The Last Book I Wasn’t Crazy For But Read Anyway

Welcome to the fourth week of March, everyone. Finally, spring is upon us! I have been ‘snow done’ for a while now; I was definitely done with polar cold before it started, but temps in my area are supposed to hover just above or below freezing all week 😦  ). Give me the dog days of summer anytime over the chilly weather.

Nabby 03-2015 My pretty li’l Mauer McNabb always keeps me company when I’m working in the kitchen.  

Last time, I was inspired to write by suspense/thriller author Carrie Rubin, who was inspired by the ever-awesome Kristen Lamb. The discussion: Should an author publish book reviews?

In my previous post, I referred to a story I had just finished. Because I prefer to keep my ‘thoughts’ on books positive—I don’t refer to them as ‘reviews’ anymore. My ideas and/or issues are pretty subjective, thus making them MHO. One is welcome to take what s/he likes and leave the rest. 😉

Back to MHO on my most recent read. The author’s declared mainstay occupation is NOT writing, but another creative outlet, in which she is reportedly well-established. The story is inspired and built around her ‘day job.’ It pubbed traditionally by a Big-Five publisher in 2010. As an ‘author,’ my snarky side keeps asking, “Why?”

Not sure if the external plot (a.k.a., the ‘story’) or the characters kept me holding on, but something did.

The writing? Eh. Obviously, GCP thought more of it than I did.

I thought about emailing the author my issues. I’ve done so before re: other books—always as gently and kindly as I know how. I’ve never received a response from any author whenever I went there—most recently from someone who offered a book in exchange for a review. I really tried, but I couldn’t finish the book. I wrote the author’s rep and stated my reasons why—exactly what the rep asked me to do if I ran into ‘problems’ that would impact my review. Not even a ‘thank you.’

I realized most authors are not interested in my take on what their book(s) should be.

Guess what? That. Is. Okay. Saves me a lot of time writing emails loaded with editing notes and constructive criticism no one asked for in the first place. 😉

Back to Book-on-the-‘Hot Spot’:

What I liked:

(1) High-energy and fast-paced. With the exception of a back-story/flashback dump (or two), the plot held my interest and moved forward at a decent pace.

(2) Likable, interesting, well-flawed, relatable and highly human characters.

What turned me off to the point I WON’T write a ‘review’:

(1)  The author used a plethora of foreign-language words and didn’t italicize any of them. A minor issue, true, but ‘dems da rules,” right? IDK, it just turned me off, especially for a trad-pubbed, Big-Five novel.

(2) The author’s loose use of point of view (POV). Head-hopping, POVs assigned to whomever was reacting to the goings-on in a given scene, rather than sticking to the three lead characters. At times the author waxed omniscient. (That’s pretty much the exact opposite of deep POV, which I happen to love. The awesome Virginia Kantra has some great articles on POV at her website. Check them out—just scroll down the page.)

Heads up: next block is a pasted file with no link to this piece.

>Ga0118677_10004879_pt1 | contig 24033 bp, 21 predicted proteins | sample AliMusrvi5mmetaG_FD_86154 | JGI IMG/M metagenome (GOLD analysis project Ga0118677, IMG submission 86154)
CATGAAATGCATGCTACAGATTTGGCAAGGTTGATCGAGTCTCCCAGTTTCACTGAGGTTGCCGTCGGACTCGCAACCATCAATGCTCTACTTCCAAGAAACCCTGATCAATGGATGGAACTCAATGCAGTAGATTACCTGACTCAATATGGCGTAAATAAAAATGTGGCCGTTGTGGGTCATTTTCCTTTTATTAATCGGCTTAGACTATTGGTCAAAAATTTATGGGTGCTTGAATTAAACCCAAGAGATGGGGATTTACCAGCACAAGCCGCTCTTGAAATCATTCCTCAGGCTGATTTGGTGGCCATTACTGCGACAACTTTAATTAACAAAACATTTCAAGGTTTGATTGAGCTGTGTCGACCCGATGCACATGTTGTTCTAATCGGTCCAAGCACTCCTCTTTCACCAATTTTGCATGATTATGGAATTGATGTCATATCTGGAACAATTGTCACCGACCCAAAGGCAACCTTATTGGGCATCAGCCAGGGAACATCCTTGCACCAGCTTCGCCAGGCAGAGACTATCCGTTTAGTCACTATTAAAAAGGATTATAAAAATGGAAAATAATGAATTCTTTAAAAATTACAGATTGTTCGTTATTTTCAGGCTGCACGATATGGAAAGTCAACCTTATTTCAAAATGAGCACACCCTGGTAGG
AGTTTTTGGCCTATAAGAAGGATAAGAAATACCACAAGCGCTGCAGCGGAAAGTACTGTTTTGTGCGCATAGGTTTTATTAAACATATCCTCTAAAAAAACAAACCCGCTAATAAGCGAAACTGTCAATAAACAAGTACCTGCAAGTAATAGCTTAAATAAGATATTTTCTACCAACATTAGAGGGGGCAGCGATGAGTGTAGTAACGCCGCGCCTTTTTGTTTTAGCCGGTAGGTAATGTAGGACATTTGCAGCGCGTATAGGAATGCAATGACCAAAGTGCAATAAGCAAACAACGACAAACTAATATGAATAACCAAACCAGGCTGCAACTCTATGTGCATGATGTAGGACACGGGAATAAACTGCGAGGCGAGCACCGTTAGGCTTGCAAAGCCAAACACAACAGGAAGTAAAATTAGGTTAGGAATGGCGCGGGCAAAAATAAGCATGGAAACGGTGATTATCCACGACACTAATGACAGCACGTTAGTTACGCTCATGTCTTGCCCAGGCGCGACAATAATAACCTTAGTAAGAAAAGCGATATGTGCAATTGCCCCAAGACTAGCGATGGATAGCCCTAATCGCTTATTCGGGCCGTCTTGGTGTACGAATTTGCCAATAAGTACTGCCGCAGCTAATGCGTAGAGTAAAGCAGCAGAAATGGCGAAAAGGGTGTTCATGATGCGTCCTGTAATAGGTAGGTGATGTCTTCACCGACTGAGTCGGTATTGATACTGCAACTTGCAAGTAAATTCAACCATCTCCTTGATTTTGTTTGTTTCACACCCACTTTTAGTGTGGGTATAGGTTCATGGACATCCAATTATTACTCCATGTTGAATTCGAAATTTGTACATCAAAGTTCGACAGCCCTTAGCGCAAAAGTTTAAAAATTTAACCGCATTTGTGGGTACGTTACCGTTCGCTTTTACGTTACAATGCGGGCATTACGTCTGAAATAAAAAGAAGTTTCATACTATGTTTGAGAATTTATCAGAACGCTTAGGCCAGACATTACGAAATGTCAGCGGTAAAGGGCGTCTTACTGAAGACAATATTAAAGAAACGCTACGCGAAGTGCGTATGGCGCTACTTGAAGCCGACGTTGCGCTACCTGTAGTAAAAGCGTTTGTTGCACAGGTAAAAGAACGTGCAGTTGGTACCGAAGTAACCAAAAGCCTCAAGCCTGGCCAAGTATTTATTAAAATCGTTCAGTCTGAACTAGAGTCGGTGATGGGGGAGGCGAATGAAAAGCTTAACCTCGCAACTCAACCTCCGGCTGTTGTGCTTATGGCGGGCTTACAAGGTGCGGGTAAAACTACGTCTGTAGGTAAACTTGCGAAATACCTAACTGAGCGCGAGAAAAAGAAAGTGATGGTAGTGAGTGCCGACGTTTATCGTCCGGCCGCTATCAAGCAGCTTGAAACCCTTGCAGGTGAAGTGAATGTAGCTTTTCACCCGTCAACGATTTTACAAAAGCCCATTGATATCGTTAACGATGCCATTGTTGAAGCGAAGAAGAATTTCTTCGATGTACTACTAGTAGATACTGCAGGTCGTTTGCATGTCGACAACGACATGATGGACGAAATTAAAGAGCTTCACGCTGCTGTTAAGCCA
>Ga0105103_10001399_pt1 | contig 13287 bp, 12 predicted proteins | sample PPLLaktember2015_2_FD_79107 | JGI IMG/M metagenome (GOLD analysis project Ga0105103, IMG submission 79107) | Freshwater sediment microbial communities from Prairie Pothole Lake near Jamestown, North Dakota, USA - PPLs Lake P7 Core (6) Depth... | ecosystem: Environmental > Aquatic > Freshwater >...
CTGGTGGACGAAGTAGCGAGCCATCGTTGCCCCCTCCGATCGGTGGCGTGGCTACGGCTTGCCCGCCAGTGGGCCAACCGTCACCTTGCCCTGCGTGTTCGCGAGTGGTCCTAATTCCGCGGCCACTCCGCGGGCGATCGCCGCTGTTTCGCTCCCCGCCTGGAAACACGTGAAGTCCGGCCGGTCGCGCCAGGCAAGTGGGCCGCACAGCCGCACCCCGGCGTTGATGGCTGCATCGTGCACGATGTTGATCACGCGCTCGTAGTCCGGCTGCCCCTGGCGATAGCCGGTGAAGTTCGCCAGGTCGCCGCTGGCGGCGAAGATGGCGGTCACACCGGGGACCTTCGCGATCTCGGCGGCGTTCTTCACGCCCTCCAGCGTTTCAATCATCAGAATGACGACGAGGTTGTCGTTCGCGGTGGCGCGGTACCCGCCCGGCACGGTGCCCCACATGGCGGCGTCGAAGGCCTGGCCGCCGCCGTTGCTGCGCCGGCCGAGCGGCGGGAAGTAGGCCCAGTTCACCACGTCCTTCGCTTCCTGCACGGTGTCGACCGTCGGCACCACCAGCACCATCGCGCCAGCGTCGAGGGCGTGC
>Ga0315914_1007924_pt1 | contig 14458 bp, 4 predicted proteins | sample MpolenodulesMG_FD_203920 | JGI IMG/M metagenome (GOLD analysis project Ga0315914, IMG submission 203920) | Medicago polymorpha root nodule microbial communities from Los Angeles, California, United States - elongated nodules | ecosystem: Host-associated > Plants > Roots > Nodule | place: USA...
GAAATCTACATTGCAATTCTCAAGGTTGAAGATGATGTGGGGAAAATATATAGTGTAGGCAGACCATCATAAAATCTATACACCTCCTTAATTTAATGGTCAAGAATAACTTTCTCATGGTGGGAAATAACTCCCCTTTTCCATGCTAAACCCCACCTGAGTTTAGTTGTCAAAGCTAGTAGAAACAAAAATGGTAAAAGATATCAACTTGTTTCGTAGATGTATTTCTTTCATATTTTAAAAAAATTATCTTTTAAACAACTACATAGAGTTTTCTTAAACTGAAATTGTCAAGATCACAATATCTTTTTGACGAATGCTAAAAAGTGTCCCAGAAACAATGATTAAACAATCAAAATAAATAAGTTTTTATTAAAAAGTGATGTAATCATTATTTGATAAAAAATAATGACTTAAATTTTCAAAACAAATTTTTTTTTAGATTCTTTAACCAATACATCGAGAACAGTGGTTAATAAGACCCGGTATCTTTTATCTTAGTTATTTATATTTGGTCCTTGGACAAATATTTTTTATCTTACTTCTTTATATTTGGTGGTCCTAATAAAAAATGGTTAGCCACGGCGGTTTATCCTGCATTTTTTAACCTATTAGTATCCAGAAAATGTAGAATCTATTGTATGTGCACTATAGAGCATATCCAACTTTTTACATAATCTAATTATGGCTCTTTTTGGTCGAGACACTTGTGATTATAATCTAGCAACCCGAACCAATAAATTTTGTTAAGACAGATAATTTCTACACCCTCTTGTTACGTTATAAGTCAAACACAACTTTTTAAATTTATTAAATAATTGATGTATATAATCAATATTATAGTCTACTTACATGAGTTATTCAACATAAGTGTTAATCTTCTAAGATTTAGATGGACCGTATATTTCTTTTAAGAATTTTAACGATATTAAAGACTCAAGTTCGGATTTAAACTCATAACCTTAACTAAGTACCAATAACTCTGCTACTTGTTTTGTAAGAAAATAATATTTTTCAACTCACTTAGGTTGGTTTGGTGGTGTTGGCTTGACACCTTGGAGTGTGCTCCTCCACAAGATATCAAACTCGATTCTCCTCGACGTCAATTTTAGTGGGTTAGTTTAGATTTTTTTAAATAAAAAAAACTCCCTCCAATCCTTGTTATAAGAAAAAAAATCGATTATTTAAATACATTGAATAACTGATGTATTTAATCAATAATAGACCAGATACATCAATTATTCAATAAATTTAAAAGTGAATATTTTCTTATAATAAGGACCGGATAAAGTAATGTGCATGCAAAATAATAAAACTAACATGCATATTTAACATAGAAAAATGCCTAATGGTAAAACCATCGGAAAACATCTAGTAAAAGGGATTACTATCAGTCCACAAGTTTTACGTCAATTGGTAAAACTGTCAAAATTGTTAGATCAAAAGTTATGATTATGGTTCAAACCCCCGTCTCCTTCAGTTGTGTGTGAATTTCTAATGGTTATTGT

(2) The author infused a contemporary story with her love of movies. She referenced them in EACH character’s point of view (POV). Why is that an issue? I’m a product of the era of those movies, and I’m thinking the author is too. Her characters were far too young to think of themselves relative to the comparisons she used. Also would every one of them think in terms of movies? Far as I’ve learned, POV is supposed to distinguish one character’s voice from another.

(3) The author used the movie references repeatedly, typically as one “like” simile after another. Either I got more sensitive to it or she added more and more of them as the story progressed. Not only did it get old and gimmicky and sounded like “telling”, it got to the point where the similes felt random and not connected to the story. (NCIS’s “Tony DiNozzo,”—played by Michael Weatherly who looks the part of a classic movie star—is a movie buff. Tony is rarely sans a ready movie reference, but it always connects to his character AND the episode’s plot.)

(4) Lastly, I think I started paying less attention towards the end of the book, but I believe the author started introducing quotes, characters and themes at the “finale.” Forgive my snobbish attitude, but I’ve learned (via Larry Brooks’ Story Engineering) that adding new information after the second plot point and/or climax is a bit of a no-no.

Do I sound resentful b/c this writer got a big opportunity from a big-name publisher? I suppose I do, but considering I haven’t submitted anything in several years makes me think that’s not the case. (I like the indie idea better anyway.) IDK, but all the things that turned me off make me wonder why a Big-Five pubbed novel wasn’t held to a much higher standard. Just sayin’.